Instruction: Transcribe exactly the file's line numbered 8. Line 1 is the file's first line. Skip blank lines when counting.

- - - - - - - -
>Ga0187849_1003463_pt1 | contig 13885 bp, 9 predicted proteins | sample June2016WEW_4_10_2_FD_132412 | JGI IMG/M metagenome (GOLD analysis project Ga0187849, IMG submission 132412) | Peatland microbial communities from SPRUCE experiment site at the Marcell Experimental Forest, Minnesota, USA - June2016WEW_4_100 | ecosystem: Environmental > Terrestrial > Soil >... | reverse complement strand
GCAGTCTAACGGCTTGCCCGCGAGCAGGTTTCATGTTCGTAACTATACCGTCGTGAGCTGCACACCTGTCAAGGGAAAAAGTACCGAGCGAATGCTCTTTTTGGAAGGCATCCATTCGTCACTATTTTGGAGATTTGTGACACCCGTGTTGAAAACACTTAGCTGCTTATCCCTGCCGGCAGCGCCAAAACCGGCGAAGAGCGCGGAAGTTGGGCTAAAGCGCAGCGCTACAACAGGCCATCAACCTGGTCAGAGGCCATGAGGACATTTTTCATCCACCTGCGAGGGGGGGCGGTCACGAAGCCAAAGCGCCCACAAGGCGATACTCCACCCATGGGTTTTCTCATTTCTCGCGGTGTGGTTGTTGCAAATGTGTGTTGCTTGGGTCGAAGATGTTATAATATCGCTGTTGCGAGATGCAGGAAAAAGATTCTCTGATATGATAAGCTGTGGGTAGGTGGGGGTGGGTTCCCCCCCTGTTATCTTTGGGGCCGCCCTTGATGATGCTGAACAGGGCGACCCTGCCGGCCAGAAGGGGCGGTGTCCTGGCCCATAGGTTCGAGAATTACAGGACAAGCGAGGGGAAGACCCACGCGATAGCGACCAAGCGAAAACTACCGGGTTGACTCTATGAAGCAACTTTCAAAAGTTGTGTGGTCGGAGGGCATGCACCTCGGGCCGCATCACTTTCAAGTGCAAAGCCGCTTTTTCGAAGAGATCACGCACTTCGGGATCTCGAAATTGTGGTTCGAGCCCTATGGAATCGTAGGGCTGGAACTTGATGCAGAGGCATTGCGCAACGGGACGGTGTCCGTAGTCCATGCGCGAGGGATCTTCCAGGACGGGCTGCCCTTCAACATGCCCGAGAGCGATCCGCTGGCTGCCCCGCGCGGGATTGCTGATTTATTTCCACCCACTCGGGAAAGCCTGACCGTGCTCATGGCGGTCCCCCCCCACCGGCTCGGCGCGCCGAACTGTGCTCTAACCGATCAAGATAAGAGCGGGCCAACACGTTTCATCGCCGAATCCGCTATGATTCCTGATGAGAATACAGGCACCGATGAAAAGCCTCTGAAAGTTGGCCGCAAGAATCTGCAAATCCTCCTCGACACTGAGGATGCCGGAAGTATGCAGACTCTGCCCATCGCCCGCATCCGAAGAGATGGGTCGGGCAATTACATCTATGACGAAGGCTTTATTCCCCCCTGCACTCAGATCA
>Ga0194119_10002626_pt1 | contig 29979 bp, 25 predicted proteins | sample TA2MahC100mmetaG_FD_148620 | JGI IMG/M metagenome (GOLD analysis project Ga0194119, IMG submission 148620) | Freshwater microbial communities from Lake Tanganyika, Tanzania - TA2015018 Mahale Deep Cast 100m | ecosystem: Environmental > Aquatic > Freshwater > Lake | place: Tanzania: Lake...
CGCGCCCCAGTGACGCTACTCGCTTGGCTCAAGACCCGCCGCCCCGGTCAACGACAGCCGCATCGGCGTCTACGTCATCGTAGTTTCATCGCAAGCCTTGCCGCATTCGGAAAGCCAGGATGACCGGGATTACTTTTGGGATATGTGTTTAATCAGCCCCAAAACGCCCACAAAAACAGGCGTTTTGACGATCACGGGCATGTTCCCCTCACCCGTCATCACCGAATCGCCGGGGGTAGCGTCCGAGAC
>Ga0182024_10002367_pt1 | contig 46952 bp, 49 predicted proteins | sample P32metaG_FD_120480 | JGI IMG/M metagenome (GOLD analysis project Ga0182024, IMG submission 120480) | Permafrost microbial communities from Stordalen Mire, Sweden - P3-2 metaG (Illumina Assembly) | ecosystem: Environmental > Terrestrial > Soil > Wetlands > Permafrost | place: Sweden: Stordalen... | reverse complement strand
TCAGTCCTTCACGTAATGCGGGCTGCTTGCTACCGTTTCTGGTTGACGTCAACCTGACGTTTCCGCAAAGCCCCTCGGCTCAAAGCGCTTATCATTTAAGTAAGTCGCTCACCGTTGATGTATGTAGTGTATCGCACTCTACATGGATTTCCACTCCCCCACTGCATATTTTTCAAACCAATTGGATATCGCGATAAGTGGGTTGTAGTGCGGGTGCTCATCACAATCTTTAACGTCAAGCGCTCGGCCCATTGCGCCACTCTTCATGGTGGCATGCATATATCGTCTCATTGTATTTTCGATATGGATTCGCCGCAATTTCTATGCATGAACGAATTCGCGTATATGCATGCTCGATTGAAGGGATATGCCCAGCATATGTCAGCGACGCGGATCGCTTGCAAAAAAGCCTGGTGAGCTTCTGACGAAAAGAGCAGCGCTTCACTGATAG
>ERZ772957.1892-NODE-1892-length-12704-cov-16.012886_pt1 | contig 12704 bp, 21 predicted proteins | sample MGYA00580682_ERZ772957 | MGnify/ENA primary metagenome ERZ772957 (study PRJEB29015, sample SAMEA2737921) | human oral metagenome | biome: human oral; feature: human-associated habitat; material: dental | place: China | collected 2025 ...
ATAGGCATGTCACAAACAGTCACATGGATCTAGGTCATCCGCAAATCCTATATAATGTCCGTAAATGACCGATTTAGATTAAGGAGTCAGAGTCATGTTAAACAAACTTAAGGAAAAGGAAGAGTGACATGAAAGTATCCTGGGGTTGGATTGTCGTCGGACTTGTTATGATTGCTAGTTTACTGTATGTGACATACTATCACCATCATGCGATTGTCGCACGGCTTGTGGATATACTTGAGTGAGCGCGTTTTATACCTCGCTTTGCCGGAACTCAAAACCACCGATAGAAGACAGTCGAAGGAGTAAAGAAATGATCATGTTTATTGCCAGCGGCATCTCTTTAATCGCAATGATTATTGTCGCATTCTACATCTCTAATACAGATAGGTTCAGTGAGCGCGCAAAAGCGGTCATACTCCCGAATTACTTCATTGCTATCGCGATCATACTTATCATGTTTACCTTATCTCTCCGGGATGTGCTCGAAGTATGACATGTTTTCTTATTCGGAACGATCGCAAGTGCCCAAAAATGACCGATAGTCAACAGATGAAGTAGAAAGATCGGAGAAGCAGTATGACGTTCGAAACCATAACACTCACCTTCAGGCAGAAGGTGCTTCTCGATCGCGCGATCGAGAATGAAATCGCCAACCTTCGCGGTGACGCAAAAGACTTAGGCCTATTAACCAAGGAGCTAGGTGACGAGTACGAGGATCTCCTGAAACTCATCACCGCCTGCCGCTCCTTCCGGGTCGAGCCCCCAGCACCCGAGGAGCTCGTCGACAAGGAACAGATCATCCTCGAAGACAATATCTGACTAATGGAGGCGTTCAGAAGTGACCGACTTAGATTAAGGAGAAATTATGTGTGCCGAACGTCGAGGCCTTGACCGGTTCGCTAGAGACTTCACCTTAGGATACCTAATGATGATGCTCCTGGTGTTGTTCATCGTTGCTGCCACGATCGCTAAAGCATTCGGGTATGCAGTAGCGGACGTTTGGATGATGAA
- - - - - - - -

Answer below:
ATAGGCATGTCACAAACAGTCACATGGATCTAGGTCATCCGCAAATCCTATATAATGTCCGTAAATGACCGATTTAGATTAAGGAGTCAGAGTCATGTTAAACAAACTTAAGGAAAAGGAAGAGTGACATGAAAGTATCCTGGGGTTGGATTGTCGTCGGACTTGTTATGATTGCTAGTTTACTGTATGTGACATACTATCACCATCATGCGATTGTCGCACGGCTTGTGGATATACTTGAGTGAGCGCGTTTTATACCTCGCTTTGCCGGAACTCAAAACCACCGATAGAAGACAGTCGAAGGAGTAAAGAAATGATCATGTTTATTGCCAGCGGCATCTCTTTAATCGCAATGATTATTGTCGCATTCTACATCTCTAATACAGATAGGTTCAGTGAGCGCGCAAAAGCGGTCATACTCCCGAATTACTTCATTGCTATCGCGATCATACTTATCATGTTTACCTTATCTCTCCGGGATGTGCTCGAAGTATGACATGTTTTCTTATTCGGAACGATCGCAAGTGCCCAAAAATGACCGATAGTCAACAGATGAAGTAGAAAGATCGGAGAAGCAGTATGACGTTCGAAACCATAACACTCACCTTCAGGCAGAAGGTGCTTCTCGATCGCGCGATCGAGAATGAAATCGCCAACCTTCGCGGTGACGCAAAAGACTTAGGCCTATTAACCAAGGAGCTAGGTGACGAGTACGAGGATCTCCTGAAACTCATCACCGCCTGCCGCTCCTTCCGGGTCGAGCCCCCAGCACCCGAGGAGCTCGTCGACAAGGAACAGATCATCCTCGAAGACAATATCTGACTAATGGAGGCGTTCAGAAGTGACCGACTTAGATTAAGGAGAAATTATGTGTGCCGAACGTCGAGGCCTTGACCGGTTCGCTAGAGACTTCACCTTAGGATACCTAATGATGATGCTCCTGGTGTTGTTCATCGTTGCTGCCACGATCGCTAAAGCATTCGGGTATGCAGTAGCGGACGTTTGGATGATGAA